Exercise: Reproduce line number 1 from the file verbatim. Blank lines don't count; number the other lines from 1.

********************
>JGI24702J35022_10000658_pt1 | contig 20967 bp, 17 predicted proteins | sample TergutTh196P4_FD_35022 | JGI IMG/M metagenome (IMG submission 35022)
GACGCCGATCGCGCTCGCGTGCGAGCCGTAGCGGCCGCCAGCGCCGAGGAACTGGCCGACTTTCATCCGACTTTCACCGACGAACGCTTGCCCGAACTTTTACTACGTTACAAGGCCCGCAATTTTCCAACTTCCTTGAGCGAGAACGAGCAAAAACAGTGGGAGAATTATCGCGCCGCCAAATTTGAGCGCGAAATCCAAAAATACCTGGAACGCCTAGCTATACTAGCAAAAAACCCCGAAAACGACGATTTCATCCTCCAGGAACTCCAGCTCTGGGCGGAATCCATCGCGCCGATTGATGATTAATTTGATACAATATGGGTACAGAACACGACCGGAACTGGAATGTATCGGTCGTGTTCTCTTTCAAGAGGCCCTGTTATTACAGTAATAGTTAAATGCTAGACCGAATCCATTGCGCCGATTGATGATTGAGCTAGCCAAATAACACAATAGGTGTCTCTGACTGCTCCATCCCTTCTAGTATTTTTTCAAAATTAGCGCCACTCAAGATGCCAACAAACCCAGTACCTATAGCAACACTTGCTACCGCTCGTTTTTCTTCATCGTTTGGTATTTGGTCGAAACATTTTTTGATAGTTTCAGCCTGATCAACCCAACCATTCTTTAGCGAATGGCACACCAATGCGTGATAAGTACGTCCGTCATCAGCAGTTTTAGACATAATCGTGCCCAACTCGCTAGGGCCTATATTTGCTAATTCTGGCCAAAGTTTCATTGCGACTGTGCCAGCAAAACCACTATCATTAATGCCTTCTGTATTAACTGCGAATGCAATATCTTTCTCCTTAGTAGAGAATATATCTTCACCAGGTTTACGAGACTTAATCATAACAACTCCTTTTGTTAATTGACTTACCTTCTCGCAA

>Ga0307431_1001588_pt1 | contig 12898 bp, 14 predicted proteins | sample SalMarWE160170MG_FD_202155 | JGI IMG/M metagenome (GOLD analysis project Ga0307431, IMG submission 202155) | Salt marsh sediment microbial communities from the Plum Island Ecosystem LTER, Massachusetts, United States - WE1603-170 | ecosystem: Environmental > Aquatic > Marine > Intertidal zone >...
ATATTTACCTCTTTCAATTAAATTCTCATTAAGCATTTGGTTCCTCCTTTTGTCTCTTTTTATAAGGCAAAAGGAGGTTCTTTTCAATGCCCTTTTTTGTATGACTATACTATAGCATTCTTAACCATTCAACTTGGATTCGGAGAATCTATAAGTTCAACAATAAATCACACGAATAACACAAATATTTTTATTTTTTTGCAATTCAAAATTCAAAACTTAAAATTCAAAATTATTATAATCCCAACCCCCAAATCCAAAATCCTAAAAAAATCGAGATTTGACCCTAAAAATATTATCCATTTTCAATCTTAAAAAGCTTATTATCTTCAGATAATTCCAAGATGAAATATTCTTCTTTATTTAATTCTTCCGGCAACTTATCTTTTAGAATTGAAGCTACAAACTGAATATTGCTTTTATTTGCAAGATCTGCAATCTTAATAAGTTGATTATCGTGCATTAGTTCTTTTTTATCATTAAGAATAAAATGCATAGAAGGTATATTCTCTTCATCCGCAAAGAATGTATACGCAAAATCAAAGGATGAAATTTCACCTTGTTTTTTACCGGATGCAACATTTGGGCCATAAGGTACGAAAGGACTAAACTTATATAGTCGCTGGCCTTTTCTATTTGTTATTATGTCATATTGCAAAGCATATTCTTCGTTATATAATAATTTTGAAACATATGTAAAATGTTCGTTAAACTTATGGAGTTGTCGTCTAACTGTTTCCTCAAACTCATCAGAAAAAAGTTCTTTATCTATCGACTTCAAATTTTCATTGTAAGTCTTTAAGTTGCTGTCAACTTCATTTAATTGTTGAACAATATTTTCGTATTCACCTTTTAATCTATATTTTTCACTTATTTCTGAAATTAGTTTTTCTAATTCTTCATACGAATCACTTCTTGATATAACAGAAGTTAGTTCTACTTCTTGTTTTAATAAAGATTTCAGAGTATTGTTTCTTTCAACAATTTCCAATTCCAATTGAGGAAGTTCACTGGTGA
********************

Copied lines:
>JGI24702J35022_10000658_pt1 | contig 20967 bp, 17 predicted proteins | sample TergutTh196P4_FD_35022 | JGI IMG/M metagenome (IMG submission 35022)